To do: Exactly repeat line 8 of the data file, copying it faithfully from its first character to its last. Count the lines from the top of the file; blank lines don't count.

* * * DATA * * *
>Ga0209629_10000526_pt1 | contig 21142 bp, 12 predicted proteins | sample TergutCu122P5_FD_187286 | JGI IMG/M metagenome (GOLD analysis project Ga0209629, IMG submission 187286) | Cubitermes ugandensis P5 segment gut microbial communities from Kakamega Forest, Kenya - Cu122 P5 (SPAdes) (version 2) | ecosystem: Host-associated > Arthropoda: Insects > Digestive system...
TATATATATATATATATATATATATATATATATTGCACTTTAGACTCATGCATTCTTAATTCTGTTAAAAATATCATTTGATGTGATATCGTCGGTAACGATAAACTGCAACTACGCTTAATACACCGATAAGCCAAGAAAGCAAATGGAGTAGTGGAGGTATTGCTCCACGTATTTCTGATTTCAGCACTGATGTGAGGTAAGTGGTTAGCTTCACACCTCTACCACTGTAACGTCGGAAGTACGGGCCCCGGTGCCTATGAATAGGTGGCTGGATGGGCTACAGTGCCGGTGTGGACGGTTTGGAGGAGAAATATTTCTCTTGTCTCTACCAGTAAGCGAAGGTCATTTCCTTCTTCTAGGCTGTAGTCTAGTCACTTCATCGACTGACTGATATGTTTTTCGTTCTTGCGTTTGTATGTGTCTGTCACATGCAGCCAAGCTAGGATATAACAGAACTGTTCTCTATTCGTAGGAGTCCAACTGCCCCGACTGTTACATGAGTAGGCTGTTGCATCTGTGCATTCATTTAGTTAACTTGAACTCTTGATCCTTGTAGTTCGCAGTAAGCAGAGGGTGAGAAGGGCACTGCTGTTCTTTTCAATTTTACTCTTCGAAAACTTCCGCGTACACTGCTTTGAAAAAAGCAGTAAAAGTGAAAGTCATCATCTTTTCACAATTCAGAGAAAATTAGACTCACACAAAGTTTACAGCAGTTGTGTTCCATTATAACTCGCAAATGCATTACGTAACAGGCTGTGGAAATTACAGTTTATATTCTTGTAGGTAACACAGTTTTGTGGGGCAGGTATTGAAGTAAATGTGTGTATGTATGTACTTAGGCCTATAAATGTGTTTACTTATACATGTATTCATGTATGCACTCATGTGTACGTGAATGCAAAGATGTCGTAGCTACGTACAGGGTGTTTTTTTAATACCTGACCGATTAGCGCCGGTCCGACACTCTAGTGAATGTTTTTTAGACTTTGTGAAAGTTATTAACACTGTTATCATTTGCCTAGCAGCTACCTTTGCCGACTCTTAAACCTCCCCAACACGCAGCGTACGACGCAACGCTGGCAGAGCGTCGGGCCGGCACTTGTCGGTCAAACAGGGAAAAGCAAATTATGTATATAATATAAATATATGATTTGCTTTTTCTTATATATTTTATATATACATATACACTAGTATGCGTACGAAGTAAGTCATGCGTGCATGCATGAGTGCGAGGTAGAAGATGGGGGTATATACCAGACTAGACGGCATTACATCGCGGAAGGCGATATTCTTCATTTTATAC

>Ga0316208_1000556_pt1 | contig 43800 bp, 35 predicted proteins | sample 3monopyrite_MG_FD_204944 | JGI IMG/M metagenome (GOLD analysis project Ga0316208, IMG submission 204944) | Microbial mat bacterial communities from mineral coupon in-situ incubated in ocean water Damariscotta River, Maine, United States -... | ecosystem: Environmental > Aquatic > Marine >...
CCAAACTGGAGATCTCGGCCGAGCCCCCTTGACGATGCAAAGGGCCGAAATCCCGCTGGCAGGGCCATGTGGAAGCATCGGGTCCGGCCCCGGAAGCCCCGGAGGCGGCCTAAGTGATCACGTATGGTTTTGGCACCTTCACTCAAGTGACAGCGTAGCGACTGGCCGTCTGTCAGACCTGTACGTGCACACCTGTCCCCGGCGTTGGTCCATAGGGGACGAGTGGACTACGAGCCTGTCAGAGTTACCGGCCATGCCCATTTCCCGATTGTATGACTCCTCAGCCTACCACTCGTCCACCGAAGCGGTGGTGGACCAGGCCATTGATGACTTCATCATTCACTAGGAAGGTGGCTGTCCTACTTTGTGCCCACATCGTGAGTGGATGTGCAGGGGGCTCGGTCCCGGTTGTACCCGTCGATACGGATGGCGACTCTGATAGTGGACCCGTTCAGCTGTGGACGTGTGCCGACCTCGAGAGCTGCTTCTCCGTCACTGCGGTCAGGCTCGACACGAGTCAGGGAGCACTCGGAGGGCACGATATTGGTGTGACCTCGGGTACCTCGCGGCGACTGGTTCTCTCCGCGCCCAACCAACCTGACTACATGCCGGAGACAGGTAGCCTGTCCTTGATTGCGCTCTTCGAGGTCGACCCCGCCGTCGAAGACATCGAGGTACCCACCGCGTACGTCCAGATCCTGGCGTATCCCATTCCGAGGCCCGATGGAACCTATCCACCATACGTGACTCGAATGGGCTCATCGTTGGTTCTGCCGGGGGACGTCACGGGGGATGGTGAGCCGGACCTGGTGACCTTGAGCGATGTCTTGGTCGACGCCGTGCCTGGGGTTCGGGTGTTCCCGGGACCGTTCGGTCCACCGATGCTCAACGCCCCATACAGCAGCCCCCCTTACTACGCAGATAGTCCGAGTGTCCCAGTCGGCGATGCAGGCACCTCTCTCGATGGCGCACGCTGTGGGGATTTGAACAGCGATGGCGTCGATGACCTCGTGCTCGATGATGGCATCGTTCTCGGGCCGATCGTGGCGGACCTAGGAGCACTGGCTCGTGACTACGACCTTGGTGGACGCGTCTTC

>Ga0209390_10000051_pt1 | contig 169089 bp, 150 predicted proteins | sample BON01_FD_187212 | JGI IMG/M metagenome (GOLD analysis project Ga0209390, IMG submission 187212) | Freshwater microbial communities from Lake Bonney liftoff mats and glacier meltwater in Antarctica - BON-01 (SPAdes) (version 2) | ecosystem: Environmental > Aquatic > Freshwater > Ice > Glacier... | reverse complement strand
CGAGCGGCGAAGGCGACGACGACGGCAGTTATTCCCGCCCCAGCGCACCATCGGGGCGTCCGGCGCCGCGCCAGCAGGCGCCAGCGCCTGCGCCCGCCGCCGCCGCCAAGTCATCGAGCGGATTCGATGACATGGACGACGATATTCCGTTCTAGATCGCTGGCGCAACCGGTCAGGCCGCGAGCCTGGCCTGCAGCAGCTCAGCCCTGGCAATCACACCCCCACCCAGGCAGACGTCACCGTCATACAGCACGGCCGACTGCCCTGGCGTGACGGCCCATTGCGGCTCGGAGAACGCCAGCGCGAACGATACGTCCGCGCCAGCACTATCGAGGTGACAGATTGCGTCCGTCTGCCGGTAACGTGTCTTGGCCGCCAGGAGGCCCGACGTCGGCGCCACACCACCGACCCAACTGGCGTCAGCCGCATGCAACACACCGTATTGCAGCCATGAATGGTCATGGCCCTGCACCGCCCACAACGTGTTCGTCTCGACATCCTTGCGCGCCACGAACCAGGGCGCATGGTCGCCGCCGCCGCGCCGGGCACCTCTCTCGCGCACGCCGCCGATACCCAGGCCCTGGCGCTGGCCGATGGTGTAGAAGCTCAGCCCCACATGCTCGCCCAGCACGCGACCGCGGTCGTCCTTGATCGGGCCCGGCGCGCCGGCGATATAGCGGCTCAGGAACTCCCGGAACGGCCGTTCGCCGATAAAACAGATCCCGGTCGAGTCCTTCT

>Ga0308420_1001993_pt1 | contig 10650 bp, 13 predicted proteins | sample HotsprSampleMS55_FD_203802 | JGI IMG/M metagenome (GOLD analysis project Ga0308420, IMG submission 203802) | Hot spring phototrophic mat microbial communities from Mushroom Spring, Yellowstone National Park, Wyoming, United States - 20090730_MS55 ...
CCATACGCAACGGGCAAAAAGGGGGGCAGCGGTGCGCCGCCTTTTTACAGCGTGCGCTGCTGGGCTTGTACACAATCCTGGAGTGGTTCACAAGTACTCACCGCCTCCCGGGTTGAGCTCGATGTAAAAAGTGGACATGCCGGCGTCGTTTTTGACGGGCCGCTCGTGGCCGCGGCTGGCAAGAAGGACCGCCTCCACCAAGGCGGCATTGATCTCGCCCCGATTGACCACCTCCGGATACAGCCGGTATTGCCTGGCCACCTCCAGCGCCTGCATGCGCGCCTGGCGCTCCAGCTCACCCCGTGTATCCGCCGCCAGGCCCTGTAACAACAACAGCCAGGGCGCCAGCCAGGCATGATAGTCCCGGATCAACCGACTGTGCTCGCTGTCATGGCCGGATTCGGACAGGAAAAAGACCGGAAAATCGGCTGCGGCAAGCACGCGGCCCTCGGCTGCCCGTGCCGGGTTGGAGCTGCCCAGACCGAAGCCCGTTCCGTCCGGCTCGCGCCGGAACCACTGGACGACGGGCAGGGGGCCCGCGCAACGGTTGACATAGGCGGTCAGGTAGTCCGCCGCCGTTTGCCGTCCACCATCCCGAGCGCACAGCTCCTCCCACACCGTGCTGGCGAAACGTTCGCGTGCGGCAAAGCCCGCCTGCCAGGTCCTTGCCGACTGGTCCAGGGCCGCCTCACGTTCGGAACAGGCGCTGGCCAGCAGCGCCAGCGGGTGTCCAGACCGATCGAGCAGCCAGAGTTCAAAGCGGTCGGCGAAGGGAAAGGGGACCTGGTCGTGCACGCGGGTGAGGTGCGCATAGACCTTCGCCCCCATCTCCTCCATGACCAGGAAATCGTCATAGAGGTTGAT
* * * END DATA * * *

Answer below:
CCATACGCAACGGGCAAAAAGGGGGGCAGCGGTGCGCCGCCTTTTTACAGCGTGCGCTGCTGGGCTTGTACACAATCCTGGAGTGGTTCACAAGTACTCACCGCCTCCCGGGTTGAGCTCGATGTAAAAAGTGGACATGCCGGCGTCGTTTTTGACGGGCCGCTCGTGGCCGCGGCTGGCAAGAAGGACCGCCTCCACCAAGGCGGCATTGATCTCGCCCCGATTGACCACCTCCGGATACAGCCGGTATTGCCTGGCCACCTCCAGCGCCTGCATGCGCGCCTGGCGCTCCAGCTCACCCCGTGTATCCGCCGCCAGGCCCTGTAACAACAACAGCCAGGGCGCCAGCCAGGCATGATAGTCCCGGATCAACCGACTGTGCTCGCTGTCATGGCCGGATTCGGACAGGAAAAAGACCGGAAAATCGGCTGCGGCAAGCACGCGGCCCTCGGCTGCCCGTGCCGGGTTGGAGCTGCCCAGACCGAAGCCCGTTCCGTCCGGCTCGCGCCGGAACCACTGGACGACGGGCAGGGGGCCCGCGCAACGGTTGACATAGGCGGTCAGGTAGTCCGCCGCCGTTTGCCGTCCACCATCCCGAGCGCACAGCTCCTCCCACACCGTGCTGGCGAAACGTTCGCGTGCGGCAAAGCCCGCCTGCCAGGTCCTTGCCGACTGGTCCAGGGCCGCCTCACGTTCGGAACAGGCGCTGGCCAGCAGCGCCAGCGGGTGTCCAGACCGATCGAGCAGCCAGAGTTCAAAGCGGTCGGCGAAGGGAAAGGGGACCTGGTCGTGCACGCGGGTGAGGTGCGCATAGACCTTCGCCCCCATCTCCTCCATGACCAGGAAATCGTCATAGAGGTTGAT